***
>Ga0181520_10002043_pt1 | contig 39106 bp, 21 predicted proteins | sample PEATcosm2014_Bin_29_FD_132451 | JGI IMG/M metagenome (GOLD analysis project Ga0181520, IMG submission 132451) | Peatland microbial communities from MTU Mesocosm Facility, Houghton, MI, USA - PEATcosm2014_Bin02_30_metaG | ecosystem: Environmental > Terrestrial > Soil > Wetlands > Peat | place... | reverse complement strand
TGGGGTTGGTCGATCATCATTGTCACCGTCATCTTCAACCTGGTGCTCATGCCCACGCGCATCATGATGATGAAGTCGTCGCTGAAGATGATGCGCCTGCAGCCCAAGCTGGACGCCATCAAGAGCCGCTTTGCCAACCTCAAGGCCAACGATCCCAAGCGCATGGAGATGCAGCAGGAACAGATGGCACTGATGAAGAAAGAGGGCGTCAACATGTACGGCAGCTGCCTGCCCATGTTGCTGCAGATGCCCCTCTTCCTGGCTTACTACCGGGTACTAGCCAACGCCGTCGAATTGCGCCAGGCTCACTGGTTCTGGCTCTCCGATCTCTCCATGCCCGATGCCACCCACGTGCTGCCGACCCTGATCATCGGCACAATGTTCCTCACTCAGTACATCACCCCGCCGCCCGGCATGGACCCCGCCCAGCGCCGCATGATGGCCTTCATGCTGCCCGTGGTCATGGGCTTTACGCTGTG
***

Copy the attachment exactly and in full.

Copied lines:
>Ga0181520_10002043_pt1 | contig 39106 bp, 21 predicted proteins | sample PEATcosm2014_Bin_29_FD_132451 | JGI IMG/M metagenome (GOLD analysis project Ga0181520, IMG submission 132451) | Peatland microbial communities from MTU Mesocosm Facility, Houghton, MI, USA - PEATcosm2014_Bin02_30_metaG | ecosystem: Environmental > Terrestrial > Soil > Wetlands > Peat | place... | reverse complement strand
TGGGGTTGGTCGATCATCATTGTCACCGTCATCTTCAACCTGGTGCTCATGCCCACGCGCATCATGATGATGAAGTCGTCGCTGAAGATGATGCGCCTGCAGCCCAAGCTGGACGCCATCAAGAGCCGCTTTGCCAACCTCAAGGCCAACGATCCCAAGCGCATGGAGATGCAGCAGGAACAGATGGCACTGATGAAGAAAGAGGGCGTCAACATGTACGGCAGCTGCCTGCCCATGTTGCTGCAGATGCCCCTCTTCCTGGCTTACTACCGGGTACTAGCCAACGCCGTCGAATTGCGCCAGGCTCACTGGTTCTGGCTCTCCGATCTCTCCATGCCCGATGCCACCCACGTGCTGCCGACCCTGATCATCGGCACAATGTTCCTCACTCAGTACATCACCCCGCCGCCCGGCATGGACCCCGCCCAGCGCCGCATGATGGCCTTCATGCTGCCCGTGGTCATGGGCTTTACGCTGTG